Defendants argue that plaintiff did not make a good-faith report of wrongdoing that would entitle her to whistleblower protection. First, they insist that the report plaintiff made was not in good faith, since the report was not made without malice. Next, defendants argue that the supposed violation of federal law about which plaintiff complains was of a minimal or technical nature, and thus not covered by the law. The Whistleblower Law provides that "[a]n employee alleging a violation of this act must show by a preponderance of the evidence that, prior to the alleged reprisal, the employee or a person acting on behalf of the employee had reported or was about to report in good faith, verbally or in writing, an instance of wrongdoing or waste to the employer or an appropriate authority." 43 P.S. § 1424(b). Thus, to make out a claim under the Whistleblower Law, a plaintiff must first "show, by a preponderence of the evidence, that, prior to the alleged acts of retaliation, he had made a good faith report of wrongdoing to appropriate authorities." O'Rourke v. Dept. of Corrections, 778 A.2d 1194, 1201 (Pa. 2004). Next, the "claimant must come forward with some evidence of a connection between the report of wrongdoing and the allegedly retaliatory acts." Id. If plaintiff meets this burden, defendant must "rebut" this evidence by showing "by a preponderance of the evidence that action by the employer occurred for separate and legitimate reasons, which are not merely pretextual." Id.; 43 P.S. § 1424.

The court finds that evidence exists by which a jury could conclude that plaintiff made a good-faith report of a violation of a federal regulation or statute. Plaintiff accused Stewart and the other council members of violating the right of privacy provided by the Federal Housing Administration when she filled out an application for housing assistance. While defendants contend that plaintiff misunderstood the protections provided by the regulations and mistakenly accused Stewart of disseminating the information in a council meeting open to the public, plaintiff has presented evidence that indicates that she believed Stewart and the Council had purposefully released confidential information in a manner proscribed by the statute. Even if she was wrong, this evidence indicates plaintiff acted in good faith. Similarly, the alleged violation that plaintiff reported was not merely minimal or technical--some sort of innocent mistake--but instead amounted to the disclosure of private information that could cause plaintiff financial damage and humiliation. The court will deny the motion on those grounds.

In addition, "a Whistleblower claimant must, as part of his case-in-chief, prove a causal connection between the report of wrongdoing and the retaliatory act." Golaschevsky v. Department of Envtl. Resources, 683 A.2d 1300, 1304 (Pa. Commw. Ct. 1996) (emphasis in original). Defendants contend that plaintiff's termination was a result of her behavior in confronting and allegedly threatening Stewart, not because of any report of wrongdoing she made to the Mayor, Stewart, or other township officials. A jury may agree with the defendants on this point, but a question of fact exists as to the facts of plaintiff's disagreement with Stewart. A reasonable jury could believe that plaintiff's termination was not a result of this confrontation, but because plaintiff has raised an issue of wrongdoing by the defendants, who she believed had improperly disseminated her private information in violation of federal law. The court will therefore deny the motion on this point as well.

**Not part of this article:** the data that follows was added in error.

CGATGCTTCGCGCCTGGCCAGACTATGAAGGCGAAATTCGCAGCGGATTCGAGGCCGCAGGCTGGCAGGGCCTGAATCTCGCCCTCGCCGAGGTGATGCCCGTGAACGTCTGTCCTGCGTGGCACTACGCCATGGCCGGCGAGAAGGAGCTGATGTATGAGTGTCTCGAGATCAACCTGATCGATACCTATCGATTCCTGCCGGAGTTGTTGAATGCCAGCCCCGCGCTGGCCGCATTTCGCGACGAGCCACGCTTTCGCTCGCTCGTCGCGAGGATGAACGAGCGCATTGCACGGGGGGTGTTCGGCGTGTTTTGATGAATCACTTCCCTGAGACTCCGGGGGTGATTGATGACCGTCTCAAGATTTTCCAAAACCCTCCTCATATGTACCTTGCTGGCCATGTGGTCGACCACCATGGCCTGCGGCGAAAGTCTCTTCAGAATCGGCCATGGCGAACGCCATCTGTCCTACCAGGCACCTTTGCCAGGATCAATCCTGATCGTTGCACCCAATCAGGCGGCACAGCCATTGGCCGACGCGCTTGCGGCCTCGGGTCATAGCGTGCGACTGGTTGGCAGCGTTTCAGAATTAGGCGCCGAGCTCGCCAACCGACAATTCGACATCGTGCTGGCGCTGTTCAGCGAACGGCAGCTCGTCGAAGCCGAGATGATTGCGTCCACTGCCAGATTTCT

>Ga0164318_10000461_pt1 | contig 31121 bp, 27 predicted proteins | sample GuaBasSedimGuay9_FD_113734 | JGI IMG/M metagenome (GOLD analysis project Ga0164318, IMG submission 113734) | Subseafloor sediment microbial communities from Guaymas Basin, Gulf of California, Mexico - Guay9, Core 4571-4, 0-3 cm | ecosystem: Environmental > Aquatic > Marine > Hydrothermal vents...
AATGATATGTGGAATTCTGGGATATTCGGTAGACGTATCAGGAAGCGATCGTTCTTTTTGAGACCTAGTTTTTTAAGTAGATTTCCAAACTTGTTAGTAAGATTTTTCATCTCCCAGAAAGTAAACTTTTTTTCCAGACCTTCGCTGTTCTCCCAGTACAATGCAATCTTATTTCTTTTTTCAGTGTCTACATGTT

3. Punitive Damages

Defendants also seek dismissal of plaintiff's claims for punitive damages under the Whistleblower Law. They argue that such damages are unavailable under the statute. Plaintiff agrees, and the court will grant the motion for summary judgment on this point.

4. Jury Trial

Lastly, defendants argue that plaintiff is not entitled to a jury trial under the Whistleblower Law, and that the court should deny plaintiff's request for such. Plaintiff asserts that federal courts have found that a jury trial right exists in federal court under the statute. "The right to a jury trial in federal court, regardless of whether the claim arises under state law, presents a question of federal law." Afr. v. City of Phila., 158 F.3d 723, 727 (3d Cir. 1998). This policy applies "'even when a state statute or state constitution would preclude a jury trial in state court.'" Marra v. Phila. Hous. Auth., 497 F.3d 286, 313 (3d Cir. 2007) (quoting Gipson v. KAS Snacktime Co., 83 F.3d 225, 230 (8th Cir. 1996)). "The federal policy favoring jury trials is of historic and continuing strength." Simler v. Conner, 372 U.S. 221, 222 (1963). The right is also "dictated by the clear command of the Seventh Amendment" to the United States Constitution. Marra, 83 F.3d at 230.

The Supreme Court has "construed" the right to a jury trial provided by the Seventh Amendment "to require a jury trial on the merits in those actions that are analogous to 'Suits at common law.'" Tull v. United States, 481 U.S. 412, 416 (1987). To the Court, "[p]rior to the Amendment's adoption, a jury trial was customary in suits brought in the English law courts. In contrast, those actions that are analogous to 18th-century cases tried in courts of equity or admiralty do not require a jury trial." Id. (emphasis in original). In deciding "whether a statutory action is more similar to cases that were tried in courts of law than to suits tried in courts of equity or admiralty, the Court must examine both the nature of the action and the remedy sought." Id. The court must "[f]irst . . . compare the statutory action to 18th-century actions brought in the courts of England prior to the merger of the courts of law and equity." Id. Next, the court is to "examine the remedy sought and determine whether it is legal or equitable in nature." Id. at 418-19.